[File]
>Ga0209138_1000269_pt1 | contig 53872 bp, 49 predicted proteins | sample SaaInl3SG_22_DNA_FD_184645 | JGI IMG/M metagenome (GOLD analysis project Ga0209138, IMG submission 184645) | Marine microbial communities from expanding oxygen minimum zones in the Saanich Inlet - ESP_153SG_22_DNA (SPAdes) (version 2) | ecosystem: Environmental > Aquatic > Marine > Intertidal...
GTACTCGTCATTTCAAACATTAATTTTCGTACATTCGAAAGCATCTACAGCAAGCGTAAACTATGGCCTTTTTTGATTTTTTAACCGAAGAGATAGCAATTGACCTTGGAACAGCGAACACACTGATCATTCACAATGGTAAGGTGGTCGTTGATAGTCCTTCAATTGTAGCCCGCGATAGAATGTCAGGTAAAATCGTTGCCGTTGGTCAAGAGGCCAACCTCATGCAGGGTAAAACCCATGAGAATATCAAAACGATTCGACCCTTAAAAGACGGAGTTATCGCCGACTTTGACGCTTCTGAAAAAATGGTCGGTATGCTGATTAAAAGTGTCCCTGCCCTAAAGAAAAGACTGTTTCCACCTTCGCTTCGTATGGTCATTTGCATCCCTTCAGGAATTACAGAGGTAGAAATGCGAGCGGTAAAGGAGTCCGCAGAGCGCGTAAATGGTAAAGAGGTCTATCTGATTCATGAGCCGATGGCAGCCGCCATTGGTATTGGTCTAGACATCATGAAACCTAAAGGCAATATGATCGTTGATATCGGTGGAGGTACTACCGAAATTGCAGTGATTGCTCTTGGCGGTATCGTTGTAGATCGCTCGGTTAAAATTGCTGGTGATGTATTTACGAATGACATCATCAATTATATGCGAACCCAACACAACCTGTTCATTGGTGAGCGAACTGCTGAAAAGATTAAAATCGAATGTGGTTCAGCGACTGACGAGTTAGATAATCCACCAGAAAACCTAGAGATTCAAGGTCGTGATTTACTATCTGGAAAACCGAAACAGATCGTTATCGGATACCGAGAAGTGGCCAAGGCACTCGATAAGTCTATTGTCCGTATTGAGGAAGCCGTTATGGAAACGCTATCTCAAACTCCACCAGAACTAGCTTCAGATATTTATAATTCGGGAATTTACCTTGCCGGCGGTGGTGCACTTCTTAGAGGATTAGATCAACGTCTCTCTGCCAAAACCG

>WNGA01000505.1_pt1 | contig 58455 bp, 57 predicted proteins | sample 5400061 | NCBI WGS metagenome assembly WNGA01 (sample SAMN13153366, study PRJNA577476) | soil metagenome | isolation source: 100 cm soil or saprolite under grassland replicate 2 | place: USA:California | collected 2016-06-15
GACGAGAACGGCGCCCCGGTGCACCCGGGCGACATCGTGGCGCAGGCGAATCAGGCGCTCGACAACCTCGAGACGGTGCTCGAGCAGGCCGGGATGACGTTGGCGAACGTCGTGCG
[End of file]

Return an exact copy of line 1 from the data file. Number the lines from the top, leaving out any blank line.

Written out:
>Ga0209138_1000269_pt1 | contig 53872 bp, 49 predicted proteins | sample SaaInl3SG_22_DNA_FD_184645 | JGI IMG/M metagenome (GOLD analysis project Ga0209138, IMG submission 184645) | Marine microbial communities from expanding oxygen minimum zones in the Saanich Inlet - ESP_153SG_22_DNA (SPAdes) (version 2) | ecosystem: Environmental > Aquatic > Marine > Intertidal...